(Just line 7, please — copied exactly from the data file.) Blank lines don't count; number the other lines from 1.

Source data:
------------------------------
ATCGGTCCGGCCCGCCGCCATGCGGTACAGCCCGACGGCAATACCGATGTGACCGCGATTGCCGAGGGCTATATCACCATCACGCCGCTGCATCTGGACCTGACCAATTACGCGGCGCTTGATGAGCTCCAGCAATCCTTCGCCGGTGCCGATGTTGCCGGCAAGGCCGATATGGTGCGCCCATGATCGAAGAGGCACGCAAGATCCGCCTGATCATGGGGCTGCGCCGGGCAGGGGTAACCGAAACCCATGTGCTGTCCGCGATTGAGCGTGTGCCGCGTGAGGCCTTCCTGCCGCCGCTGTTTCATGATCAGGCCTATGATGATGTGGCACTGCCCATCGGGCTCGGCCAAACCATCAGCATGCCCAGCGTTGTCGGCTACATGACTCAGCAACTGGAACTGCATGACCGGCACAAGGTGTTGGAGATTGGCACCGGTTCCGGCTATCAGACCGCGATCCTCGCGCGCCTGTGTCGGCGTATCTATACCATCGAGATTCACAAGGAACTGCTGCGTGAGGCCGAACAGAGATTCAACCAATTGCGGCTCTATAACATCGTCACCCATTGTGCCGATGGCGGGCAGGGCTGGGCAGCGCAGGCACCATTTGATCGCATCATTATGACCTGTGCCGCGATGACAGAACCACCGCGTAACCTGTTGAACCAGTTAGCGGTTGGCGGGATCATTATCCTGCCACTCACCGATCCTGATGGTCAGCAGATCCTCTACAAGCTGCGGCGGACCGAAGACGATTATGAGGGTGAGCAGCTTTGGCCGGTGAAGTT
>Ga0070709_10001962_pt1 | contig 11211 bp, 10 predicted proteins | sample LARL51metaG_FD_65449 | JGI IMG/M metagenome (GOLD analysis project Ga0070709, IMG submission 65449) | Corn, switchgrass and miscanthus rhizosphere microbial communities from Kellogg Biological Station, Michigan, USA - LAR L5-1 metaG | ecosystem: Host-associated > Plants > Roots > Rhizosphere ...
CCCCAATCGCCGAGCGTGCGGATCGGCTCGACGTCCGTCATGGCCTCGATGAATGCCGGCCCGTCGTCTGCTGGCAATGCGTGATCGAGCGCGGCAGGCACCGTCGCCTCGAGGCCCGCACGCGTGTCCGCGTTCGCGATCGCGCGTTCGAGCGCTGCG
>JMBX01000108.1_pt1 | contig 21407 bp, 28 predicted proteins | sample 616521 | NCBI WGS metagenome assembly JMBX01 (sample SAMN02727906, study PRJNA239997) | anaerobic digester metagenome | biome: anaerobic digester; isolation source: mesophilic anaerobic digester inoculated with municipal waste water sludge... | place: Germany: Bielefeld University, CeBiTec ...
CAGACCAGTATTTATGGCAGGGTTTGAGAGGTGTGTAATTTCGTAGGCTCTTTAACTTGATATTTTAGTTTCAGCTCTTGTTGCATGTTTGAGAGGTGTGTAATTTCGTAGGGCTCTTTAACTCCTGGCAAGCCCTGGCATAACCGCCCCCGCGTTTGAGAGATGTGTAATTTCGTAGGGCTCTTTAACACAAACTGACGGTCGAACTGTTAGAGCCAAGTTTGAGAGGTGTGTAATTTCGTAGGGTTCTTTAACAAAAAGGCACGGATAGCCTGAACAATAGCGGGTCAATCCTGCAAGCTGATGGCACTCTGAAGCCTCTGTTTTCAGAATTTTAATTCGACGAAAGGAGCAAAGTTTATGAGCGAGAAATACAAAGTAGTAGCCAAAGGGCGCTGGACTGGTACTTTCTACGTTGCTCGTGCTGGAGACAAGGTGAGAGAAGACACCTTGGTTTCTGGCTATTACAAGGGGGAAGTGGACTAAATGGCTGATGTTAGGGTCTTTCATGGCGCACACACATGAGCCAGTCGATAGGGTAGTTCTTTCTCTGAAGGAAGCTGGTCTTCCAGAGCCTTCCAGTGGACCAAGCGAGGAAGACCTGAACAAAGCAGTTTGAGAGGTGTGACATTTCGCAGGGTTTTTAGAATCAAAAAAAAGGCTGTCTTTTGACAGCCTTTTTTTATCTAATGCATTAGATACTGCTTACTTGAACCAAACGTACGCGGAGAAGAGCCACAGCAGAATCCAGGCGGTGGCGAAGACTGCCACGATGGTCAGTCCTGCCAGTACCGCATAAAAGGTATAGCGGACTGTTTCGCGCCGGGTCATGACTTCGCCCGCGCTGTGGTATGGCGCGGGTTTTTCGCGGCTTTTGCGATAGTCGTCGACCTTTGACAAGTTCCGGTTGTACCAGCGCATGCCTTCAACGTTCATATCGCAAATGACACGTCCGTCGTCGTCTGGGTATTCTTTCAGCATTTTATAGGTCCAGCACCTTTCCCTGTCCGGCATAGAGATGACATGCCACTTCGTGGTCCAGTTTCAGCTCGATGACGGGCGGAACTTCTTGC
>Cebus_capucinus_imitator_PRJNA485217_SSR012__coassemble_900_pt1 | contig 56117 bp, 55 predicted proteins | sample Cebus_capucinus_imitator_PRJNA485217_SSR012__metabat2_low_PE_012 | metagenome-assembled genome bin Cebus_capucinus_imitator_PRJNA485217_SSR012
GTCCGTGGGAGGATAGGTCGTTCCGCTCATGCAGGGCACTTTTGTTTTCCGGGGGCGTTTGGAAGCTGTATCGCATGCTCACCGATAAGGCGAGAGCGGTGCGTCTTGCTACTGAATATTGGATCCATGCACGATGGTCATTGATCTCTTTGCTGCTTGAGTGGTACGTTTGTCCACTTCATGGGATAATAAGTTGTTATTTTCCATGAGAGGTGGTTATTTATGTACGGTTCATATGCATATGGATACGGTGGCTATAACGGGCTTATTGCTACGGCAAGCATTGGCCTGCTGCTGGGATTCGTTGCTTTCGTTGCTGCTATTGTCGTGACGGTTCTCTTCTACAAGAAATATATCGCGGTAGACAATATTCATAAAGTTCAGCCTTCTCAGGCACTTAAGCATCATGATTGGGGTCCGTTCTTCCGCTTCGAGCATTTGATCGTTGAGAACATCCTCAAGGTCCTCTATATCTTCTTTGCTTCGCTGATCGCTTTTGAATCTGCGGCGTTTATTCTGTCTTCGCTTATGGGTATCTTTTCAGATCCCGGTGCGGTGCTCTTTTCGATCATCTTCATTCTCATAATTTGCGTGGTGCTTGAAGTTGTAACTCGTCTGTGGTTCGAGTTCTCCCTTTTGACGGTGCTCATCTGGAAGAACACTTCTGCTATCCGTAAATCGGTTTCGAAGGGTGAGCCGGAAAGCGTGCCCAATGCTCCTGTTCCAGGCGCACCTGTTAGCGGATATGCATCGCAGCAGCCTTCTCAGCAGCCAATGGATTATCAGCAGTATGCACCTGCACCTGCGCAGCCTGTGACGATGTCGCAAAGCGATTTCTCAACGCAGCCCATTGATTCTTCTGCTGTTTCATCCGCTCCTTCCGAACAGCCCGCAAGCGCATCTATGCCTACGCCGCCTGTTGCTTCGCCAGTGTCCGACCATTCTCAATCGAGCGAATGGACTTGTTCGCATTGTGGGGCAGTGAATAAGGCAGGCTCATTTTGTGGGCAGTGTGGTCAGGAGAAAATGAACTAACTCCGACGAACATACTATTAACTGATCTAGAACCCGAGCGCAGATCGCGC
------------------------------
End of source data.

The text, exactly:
GTCCGTGGGAGGATAGGTCGTTCCGCTCATGCAGGGCACTTTTGTTTTCCGGGGGCGTTTGGAAGCTGTATCGCATGCTCACCGATAAGGCGAGAGCGGTGCGTCTTGCTACTGAATATTGGATCCATGCACGATGGTCATTGATCTCTTTGCTGCTTGAGTGGTACGTTTGTCCACTTCATGGGATAATAAGTTGTTATTTTCCATGAGAGGTGGTTATTTATGTACGGTTCATATGCATATGGATACGGTGGCTATAACGGGCTTATTGCTACGGCAAGCATTGGCCTGCTGCTGGGATTCGTTGCTTTCGTTGCTGCTATTGTCGTGACGGTTCTCTTCTACAAGAAATATATCGCGGTAGACAATATTCATAAAGTTCAGCCTTCTCAGGCACTTAAGCATCATGATTGGGGTCCGTTCTTCCGCTTCGAGCATTTGATCGTTGAGAACATCCTCAAGGTCCTCTATATCTTCTTTGCTTCGCTGATCGCTTTTGAATCTGCGGCGTTTATTCTGTCTTCGCTTATGGGTATCTTTTCAGATCCCGGTGCGGTGCTCTTTTCGATCATCTTCATTCTCATAATTTGCGTGGTGCTTGAAGTTGTAACTCGTCTGTGGTTCGAGTTCTCCCTTTTGACGGTGCTCATCTGGAAGAACACTTCTGCTATCCGTAAATCGGTTTCGAAGGGTGAGCCGGAAAGCGTGCCCAATGCTCCTGTTCCAGGCGCACCTGTTAGCGGATATGCATCGCAGCAGCCTTCTCAGCAGCCAATGGATTATCAGCAGTATGCACCTGCACCTGCGCAGCCTGTGACGATGTCGCAAAGCGATTTCTCAACGCAGCCCATTGATTCTTCTGCTGTTTCATCCGCTCCTTCCGAACAGCCCGCAAGCGCATCTATGCCTACGCCGCCTGTTGCTTCGCCAGTGTCCGACCATTCTCAATCGAGCGAATGGACTTGTTCGCATTGTGGGGCAGTGAATAAGGCAGGCTCATTTTGTGGGCAGTGTGGTCAGGAGAAAATGAACTAACTCCGACGAACATACTATTAACTGATCTAGAACCCGAGCGCAGATCGCGC